Before there was Twitter, there was Odeo, a way for people to find and subscribe to podcasts. Groupon started as The Point, a social-good fundraising site where Andrew Mason first experimented with the idea of a tipping point. Instagram began as Burbn, a check-in app that included gaming elements from Mafia Wars, and a photo element as well. And Fab.com started its life as Fabulis, a social network catering to gay men.
Perhaps more interesting than these are the non-tech examples. Suzuki, for instance, is now known for its motorcycles and sports vehicles, but from 1910 to 1935 Michio Suzuki was best known as the inventor and purveyor of weaving loom machines that powered Japan’s silk industry, writes Forbes. And Starbucks used to only sell the hardware: espresso makers and coffee beans.
But just as many businesses need to take a step back and consider a 180-degree turn from their course of action, so does content. All the planning in the world (brand value identification, target customer segmentation, media studies, talent management, editorial calendars and distribution) doesn’t mean that your content strategy will succeed. While we advocate sticking to your larger plan — especially if it’s well-informed and thought out — but there are elements within your strategy that can benefit from a pivot.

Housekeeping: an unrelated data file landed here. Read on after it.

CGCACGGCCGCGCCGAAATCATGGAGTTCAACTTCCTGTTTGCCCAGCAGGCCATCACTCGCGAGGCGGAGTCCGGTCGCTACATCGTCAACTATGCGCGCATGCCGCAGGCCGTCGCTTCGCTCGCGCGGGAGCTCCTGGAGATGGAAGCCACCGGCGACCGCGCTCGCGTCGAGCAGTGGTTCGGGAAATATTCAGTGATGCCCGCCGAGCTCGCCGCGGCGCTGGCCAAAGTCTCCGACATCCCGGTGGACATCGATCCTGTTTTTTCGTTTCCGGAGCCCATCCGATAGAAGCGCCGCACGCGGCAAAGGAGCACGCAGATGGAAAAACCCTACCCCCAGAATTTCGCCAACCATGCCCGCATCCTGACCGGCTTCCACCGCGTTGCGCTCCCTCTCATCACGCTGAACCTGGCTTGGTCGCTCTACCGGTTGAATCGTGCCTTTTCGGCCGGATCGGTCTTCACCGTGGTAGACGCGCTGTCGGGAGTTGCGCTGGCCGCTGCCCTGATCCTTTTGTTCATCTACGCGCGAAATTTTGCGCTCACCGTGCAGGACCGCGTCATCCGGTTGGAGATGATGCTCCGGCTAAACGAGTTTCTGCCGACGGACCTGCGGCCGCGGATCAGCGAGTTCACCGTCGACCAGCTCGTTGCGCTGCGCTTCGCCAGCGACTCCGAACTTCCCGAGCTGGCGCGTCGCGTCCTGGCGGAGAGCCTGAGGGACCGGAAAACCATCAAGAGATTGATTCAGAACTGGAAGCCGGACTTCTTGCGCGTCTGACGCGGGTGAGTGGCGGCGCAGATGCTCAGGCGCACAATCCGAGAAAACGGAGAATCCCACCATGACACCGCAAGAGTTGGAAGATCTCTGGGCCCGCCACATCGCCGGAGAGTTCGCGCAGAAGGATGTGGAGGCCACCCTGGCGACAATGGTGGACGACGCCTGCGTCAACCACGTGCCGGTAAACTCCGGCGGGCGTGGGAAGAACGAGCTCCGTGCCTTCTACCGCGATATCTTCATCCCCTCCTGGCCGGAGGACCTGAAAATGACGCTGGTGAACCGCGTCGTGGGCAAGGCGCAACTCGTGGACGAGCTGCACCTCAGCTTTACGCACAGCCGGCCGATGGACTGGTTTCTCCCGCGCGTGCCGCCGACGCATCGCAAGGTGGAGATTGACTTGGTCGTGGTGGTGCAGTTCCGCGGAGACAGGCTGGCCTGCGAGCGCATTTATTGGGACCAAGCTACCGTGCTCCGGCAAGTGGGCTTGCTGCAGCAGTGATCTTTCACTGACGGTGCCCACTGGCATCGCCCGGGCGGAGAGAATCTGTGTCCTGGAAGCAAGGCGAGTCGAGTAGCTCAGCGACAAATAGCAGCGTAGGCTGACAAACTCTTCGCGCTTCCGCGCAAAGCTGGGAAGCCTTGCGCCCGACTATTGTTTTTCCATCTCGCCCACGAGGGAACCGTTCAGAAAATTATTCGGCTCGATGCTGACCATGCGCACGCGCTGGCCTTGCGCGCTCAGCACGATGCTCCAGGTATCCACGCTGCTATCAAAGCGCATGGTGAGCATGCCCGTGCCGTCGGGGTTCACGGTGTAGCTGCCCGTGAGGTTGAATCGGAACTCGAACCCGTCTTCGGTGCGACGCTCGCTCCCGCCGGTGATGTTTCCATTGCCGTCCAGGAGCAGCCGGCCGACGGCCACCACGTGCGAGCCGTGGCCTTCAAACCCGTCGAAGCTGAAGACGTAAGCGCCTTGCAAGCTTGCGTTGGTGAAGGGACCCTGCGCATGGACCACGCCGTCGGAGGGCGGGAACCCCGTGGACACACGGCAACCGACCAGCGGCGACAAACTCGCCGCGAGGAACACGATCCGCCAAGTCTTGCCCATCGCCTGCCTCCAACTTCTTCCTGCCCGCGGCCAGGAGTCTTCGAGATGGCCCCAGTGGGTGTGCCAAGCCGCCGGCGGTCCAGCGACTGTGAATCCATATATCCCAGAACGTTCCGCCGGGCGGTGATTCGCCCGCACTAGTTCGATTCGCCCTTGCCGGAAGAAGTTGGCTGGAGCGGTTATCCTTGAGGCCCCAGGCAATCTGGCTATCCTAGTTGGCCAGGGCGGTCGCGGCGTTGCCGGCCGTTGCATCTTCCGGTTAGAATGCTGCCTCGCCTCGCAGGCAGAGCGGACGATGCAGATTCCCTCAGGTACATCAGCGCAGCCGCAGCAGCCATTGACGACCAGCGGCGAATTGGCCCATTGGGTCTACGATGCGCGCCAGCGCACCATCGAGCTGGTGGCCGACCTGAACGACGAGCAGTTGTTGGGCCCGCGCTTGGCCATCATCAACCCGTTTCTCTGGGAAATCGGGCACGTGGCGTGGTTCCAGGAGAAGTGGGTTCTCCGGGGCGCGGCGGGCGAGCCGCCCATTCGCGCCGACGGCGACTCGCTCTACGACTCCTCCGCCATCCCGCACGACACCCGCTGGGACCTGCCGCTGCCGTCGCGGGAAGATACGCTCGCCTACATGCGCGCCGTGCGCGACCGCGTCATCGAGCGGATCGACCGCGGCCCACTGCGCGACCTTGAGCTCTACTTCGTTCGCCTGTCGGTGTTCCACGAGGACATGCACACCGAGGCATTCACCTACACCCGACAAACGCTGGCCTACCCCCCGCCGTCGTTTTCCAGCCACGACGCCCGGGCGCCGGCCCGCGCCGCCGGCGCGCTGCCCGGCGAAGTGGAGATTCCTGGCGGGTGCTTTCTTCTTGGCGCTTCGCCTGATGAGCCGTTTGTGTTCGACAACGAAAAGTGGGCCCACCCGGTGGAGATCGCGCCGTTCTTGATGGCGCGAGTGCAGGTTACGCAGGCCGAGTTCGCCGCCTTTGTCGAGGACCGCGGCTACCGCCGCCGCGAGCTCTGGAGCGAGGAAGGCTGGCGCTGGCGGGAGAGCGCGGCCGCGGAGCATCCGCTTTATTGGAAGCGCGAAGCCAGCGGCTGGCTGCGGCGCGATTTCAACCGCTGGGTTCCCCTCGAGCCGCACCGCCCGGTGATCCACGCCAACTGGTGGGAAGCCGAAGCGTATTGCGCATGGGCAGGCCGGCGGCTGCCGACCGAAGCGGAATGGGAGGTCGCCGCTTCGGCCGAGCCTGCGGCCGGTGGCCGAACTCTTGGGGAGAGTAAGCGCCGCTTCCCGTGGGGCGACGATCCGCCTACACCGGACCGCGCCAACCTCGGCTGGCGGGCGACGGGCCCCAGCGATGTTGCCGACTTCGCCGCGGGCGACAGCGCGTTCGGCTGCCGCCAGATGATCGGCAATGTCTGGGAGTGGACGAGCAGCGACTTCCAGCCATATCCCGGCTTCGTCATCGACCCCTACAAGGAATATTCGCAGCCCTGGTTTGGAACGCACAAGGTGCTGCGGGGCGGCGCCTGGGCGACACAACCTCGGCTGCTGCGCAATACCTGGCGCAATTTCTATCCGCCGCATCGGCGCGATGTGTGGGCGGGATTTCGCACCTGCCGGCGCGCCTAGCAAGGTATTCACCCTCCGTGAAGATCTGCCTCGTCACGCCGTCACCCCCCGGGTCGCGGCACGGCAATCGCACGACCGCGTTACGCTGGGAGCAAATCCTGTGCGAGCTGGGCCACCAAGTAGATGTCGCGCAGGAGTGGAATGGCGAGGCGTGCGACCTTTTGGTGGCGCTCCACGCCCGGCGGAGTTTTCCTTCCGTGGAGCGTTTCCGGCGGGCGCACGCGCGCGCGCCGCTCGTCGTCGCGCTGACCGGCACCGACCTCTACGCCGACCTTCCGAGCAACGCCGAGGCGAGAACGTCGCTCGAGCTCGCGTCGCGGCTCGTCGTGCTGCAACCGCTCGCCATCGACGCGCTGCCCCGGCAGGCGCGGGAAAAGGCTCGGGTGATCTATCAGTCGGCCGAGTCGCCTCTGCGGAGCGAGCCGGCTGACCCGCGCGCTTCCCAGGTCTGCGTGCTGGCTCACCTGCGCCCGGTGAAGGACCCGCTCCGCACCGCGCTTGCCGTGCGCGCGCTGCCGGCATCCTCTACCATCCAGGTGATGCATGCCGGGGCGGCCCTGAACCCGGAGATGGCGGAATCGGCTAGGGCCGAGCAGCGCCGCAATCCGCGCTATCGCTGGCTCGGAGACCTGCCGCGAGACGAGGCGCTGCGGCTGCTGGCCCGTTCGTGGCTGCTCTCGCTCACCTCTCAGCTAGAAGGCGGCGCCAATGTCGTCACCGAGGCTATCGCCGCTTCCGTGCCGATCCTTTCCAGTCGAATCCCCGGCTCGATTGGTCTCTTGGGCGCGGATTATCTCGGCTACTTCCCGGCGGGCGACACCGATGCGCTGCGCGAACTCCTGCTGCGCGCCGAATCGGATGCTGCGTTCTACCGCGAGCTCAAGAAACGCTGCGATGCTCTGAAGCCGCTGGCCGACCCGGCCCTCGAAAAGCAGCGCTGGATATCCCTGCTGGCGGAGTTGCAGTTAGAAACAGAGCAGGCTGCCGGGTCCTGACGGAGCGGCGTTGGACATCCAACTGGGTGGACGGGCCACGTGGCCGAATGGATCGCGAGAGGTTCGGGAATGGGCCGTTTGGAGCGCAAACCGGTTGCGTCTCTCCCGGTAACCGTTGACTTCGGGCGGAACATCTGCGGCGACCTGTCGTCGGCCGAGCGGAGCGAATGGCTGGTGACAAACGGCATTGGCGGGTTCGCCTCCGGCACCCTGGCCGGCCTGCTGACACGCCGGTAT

For instance, say you are convinced early on that at least 25% of your content should come from bylined guest writers. And those guest writers should be domain experts with a significant social following, in order to leverage their networks and promotional capabilities. But once you get cranking on production, you’re finding that your internal staff and set of freelance ghost writers are producing higher quality content than what you’re getting from guest writers, and they cost less both — either in terms of actual per-word rates or by the amount of time your editor spends coaxing content out of them and then copyediting. Should you pivot your model to exclude guest writers completely? Perhaps, if you’ve given it enough time.
The nice part about a content pivot is that the rest of the content and marketing machine can continue running smoothly, it’s really more of an adjustment than a total turnaround that yanks everybody out of place, and results in lots of wasted time and energy put into the first direction.